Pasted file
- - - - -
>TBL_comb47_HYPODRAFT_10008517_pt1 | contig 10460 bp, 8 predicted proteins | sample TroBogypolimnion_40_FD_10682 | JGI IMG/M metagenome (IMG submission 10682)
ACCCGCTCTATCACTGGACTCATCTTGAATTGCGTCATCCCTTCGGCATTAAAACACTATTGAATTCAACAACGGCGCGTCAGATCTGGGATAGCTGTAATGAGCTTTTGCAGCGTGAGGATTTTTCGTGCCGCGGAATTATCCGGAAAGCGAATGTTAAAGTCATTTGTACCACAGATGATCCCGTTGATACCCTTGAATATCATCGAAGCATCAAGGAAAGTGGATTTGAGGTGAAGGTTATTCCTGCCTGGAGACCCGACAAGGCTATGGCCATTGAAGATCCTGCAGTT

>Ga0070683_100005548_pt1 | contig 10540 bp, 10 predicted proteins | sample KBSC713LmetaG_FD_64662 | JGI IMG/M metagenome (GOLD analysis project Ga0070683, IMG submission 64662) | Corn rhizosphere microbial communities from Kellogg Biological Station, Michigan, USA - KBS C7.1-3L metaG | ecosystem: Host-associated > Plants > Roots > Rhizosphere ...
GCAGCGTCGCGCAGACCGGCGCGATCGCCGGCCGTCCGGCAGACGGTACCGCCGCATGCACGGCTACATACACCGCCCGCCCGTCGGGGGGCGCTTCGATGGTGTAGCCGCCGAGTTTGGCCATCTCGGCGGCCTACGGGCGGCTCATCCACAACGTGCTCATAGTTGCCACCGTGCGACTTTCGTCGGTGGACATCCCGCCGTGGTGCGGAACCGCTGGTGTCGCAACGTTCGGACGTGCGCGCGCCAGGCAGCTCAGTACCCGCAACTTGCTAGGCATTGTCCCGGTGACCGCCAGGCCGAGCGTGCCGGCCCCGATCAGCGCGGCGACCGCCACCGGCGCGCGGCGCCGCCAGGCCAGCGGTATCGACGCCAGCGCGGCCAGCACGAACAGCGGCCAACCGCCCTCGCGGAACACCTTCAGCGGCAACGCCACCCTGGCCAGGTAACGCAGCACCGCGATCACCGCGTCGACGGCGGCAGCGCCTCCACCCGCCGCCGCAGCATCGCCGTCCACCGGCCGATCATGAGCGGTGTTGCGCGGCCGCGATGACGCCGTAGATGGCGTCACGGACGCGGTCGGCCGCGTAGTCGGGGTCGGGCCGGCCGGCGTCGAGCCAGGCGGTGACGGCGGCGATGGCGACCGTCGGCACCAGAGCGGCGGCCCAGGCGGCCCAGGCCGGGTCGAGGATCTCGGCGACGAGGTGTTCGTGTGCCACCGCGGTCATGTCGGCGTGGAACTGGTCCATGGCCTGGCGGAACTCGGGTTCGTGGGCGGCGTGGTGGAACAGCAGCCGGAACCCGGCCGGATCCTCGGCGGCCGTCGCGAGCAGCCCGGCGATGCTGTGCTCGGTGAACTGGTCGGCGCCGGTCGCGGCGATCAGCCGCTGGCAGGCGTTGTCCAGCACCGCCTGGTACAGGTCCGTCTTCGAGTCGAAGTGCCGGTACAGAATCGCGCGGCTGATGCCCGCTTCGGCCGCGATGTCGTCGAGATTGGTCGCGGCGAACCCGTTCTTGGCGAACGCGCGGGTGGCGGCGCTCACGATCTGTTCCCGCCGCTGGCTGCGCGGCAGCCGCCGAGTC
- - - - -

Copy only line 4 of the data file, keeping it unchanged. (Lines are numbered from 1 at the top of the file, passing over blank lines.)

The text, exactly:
GCAGCGTCGCGCAGACCGGCGCGATCGCCGGCCGTCCGGCAGACGGTACCGCCGCATGCACGGCTACATACACCGCCCGCCCGTCGGGGGGCGCTTCGATGGTGTAGCCGCCGAGTTTGGCCATCTCGGCGGCCTACGGGCGGCTCATCCACAACGTGCTCATAGTTGCCACCGTGCGACTTTCGTCGGTGGACATCCCGCCGTGGTGCGGAACCGCTGGTGTCGCAACGTTCGGACGTGCGCGCGCCAGGCAGCTCAGTACCCGCAACTTGCTAGGCATTGTCCCGGTGACCGCCAGGCCGAGCGTGCCGGCCCCGATCAGCGCGGCGACCGCCACCGGCGCGCGGCGCCGCCAGGCCAGCGGTATCGACGCCAGCGCGGCCAGCACGAACAGCGGCCAACCGCCCTCGCGGAACACCTTCAGCGGCAACGCCACCCTGGCCAGGTAACGCAGCACCGCGATCACCGCGTCGACGGCGGCAGCGCCTCCACCCGCCGCCGCAGCATCGCCGTCCACCGGCCGATCATGAGCGGTGTTGCGCGGCCGCGATGACGCCGTAGATGGCGTCACGGACGCGGTCGGCCGCGTAGTCGGGGTCGGGCCGGCCGGCGTCGAGCCAGGCGGTGACGGCGGCGATGGCGACCGTCGGCACCAGAGCGGCGGCCCAGGCGGCCCAGGCCGGGTCGAGGATCTCGGCGACGAGGTGTTCGTGTGCCACCGCGGTCATGTCGGCGTGGAACTGGTCCATGGCCTGGCGGAACTCGGGTTCGTGGGCGGCGTGGTGGAACAGCAGCCGGAACCCGGCCGGATCCTCGGCGGCCGTCGCGAGCAGCCCGGCGATGCTGTGCTCGGTGAACTGGTCGGCGCCGGTCGCGGCGATCAGCCGCTGGCAGGCGTTGTCCAGCACCGCCTGGTACAGGTCCGTCTTCGAGTCGAAGTGCCGGTACAGAATCGCGCGGCTGATGCCCGCTTCGGCCGCGATGTCGTCGAGATTGGTCGCGGCGAACCCGTTCTTGGCGAACGCGCGGGTGGCGGCGCTCACGATCTGTTCCCGCCGCTGGCTGCGCGGCAGCCGCCGAGTC